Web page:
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Posts are (on the whole) longer form pieces of writing with a possibly more developed argument than notes.

Notes on the “indieweb” #3: Who’s it for?

In the first two parts of this series on the indieweb I looked at publishing to your own website, conversations off the social media giants’ networks and finding content when you’re no longer using Twitter, Facebook etc. In this part I’ll start to explore the meaning of “indieweb” – specifically, who it’s for.

Libraries as alternative

Lots of organisations offer similar services to libraries. Is thinking of libraries as an alternative to the Googles and Amazons of this world better than trying to compete with them?

Notes on the “indieweb” #2: Where do I find things to read?

I briefly discussed how to publish content on your website, syndicate it to places like Twitter and handle comments. Now I’ll look at replacing your favourite social media feed with other sources of content – you know it’s the right thing to do! launches and it can edit posts, which sounds clunky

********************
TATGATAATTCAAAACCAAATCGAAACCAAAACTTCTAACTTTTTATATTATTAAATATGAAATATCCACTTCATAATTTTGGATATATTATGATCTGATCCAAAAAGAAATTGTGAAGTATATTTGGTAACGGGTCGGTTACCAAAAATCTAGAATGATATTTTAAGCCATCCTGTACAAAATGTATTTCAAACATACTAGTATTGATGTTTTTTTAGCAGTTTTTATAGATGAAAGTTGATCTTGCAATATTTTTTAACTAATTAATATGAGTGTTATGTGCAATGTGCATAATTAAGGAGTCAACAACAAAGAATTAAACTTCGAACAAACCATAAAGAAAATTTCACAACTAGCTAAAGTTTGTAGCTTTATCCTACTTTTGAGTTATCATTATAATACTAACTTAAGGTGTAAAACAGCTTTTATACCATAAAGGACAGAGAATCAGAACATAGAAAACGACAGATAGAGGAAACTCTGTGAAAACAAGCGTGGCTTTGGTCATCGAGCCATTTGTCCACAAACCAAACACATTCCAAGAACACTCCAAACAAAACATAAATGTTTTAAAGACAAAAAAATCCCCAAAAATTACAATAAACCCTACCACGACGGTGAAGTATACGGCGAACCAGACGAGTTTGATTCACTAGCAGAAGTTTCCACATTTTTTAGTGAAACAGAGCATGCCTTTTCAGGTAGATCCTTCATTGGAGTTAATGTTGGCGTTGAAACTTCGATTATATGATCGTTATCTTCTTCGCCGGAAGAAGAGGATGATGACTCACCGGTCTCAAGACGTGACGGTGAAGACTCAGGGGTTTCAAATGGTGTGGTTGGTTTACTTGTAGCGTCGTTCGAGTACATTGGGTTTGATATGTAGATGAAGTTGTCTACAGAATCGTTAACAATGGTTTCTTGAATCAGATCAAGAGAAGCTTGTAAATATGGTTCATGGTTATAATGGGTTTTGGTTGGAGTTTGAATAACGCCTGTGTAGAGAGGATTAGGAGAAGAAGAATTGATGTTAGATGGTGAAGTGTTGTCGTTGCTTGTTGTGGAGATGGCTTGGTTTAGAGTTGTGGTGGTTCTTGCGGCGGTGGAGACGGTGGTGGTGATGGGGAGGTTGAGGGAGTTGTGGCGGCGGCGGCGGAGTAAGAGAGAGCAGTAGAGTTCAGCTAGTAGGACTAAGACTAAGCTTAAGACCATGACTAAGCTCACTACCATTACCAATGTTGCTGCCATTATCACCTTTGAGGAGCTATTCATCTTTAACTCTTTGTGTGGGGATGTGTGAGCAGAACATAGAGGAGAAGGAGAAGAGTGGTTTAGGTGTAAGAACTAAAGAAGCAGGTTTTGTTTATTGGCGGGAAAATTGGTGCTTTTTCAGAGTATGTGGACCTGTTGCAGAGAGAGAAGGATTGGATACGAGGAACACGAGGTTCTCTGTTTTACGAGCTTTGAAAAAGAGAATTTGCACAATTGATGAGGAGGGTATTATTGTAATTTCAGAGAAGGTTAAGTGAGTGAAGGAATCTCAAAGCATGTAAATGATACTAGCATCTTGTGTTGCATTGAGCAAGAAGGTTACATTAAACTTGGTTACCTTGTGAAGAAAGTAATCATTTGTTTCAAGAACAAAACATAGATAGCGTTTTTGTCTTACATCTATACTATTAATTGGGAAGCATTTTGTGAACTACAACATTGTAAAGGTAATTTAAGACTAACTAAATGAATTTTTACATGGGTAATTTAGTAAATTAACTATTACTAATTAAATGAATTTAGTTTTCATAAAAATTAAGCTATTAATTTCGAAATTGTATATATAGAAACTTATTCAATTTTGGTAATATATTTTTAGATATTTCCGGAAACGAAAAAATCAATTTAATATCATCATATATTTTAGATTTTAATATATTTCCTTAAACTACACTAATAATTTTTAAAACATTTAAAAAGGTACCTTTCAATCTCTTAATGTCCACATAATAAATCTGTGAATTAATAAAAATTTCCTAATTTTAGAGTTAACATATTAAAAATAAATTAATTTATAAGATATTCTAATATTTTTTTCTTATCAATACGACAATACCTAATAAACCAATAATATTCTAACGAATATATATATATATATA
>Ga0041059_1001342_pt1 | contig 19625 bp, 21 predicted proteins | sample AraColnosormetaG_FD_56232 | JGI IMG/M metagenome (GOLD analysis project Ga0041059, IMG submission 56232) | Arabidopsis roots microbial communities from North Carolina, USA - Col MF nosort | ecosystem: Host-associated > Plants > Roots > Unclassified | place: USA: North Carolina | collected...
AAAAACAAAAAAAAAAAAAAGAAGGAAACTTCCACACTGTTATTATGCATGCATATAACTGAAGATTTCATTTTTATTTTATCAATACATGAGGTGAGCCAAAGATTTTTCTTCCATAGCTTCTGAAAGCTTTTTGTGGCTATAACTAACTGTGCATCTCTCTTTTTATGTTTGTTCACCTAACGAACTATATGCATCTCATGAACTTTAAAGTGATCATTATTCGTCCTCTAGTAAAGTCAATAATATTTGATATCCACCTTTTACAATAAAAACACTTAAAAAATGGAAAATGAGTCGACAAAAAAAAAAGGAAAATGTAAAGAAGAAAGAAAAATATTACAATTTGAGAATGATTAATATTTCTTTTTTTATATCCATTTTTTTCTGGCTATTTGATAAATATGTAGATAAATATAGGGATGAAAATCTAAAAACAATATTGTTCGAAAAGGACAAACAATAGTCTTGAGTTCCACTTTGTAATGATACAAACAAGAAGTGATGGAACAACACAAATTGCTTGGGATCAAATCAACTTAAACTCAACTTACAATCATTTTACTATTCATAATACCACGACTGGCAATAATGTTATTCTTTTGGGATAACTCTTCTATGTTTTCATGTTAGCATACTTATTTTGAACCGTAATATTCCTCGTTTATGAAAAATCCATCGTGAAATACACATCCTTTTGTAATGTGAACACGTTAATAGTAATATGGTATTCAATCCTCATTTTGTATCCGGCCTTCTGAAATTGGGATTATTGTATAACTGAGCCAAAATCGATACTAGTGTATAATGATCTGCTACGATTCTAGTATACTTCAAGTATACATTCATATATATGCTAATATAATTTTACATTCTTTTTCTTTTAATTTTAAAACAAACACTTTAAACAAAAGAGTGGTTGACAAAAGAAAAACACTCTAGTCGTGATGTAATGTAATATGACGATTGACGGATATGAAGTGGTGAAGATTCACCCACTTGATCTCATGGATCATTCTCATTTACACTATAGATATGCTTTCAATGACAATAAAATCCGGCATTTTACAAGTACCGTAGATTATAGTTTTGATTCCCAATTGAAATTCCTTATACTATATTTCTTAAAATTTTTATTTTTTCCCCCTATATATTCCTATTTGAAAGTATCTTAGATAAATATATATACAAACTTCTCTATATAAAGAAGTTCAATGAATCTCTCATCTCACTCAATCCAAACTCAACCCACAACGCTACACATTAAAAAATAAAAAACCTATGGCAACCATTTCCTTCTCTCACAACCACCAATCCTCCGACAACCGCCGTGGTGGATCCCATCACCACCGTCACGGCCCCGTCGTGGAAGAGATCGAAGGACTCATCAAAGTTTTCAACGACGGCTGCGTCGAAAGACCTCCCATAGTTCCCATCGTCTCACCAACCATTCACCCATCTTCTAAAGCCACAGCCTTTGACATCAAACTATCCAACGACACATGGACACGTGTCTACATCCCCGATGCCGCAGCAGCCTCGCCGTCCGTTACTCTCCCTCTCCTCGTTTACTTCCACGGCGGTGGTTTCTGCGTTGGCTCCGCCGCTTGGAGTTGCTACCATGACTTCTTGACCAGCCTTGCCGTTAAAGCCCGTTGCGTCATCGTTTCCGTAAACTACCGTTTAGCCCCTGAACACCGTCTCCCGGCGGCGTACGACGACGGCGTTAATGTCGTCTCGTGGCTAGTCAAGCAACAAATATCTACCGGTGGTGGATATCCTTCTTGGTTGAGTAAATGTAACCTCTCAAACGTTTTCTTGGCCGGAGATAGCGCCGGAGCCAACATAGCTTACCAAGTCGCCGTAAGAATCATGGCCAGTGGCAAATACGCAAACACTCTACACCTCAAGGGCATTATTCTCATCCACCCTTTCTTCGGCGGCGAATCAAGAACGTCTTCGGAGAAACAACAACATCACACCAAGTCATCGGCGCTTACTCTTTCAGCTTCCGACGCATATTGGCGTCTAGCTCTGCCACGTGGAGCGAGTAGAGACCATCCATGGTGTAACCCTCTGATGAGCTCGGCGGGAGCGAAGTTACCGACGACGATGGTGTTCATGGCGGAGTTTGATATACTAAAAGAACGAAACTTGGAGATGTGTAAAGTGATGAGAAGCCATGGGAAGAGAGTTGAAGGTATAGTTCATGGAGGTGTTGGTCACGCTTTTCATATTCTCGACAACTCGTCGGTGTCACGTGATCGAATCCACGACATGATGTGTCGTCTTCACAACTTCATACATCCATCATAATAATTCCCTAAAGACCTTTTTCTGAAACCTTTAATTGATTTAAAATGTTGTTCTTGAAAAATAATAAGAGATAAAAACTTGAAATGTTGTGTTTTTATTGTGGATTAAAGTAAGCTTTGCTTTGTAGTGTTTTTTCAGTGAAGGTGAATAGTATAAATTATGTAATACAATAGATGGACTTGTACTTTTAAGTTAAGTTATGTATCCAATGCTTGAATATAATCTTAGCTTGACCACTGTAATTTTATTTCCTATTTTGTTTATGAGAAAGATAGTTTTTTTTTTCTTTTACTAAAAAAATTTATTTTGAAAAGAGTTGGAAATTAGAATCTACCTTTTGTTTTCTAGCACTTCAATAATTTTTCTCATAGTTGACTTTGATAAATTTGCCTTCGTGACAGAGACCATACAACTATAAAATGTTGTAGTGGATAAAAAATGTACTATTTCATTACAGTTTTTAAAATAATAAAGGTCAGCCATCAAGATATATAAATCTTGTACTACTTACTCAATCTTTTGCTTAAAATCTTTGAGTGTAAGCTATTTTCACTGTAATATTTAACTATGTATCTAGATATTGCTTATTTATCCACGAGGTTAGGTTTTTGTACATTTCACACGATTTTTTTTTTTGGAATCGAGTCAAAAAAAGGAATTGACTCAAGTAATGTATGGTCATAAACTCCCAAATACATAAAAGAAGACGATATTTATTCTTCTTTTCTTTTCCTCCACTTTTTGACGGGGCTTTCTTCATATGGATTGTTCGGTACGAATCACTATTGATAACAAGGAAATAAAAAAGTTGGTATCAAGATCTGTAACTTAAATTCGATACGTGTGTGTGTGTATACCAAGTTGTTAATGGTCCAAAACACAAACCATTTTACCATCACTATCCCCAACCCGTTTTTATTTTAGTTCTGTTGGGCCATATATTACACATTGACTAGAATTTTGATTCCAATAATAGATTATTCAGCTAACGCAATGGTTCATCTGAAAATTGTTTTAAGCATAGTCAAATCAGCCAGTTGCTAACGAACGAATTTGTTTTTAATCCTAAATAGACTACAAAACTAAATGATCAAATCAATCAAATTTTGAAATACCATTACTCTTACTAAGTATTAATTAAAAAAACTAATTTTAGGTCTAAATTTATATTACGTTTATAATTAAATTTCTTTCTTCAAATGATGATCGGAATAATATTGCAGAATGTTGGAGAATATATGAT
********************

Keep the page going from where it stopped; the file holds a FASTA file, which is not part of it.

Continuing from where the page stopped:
Been following the Hey! email to blog post service for a couple of weeks, and it’s now live (a really impressive example of developing an embryonic idea into a product quickly – take note fellow app/service developers). It even lets you edit existing posts, which is something you need on a publication platform, but looks… clunky.

Email churns out bad HTML

In my last note on how it’s better to use the web rather than email as means of distributing and editing your content, I cited producing good quality HTML as one reason.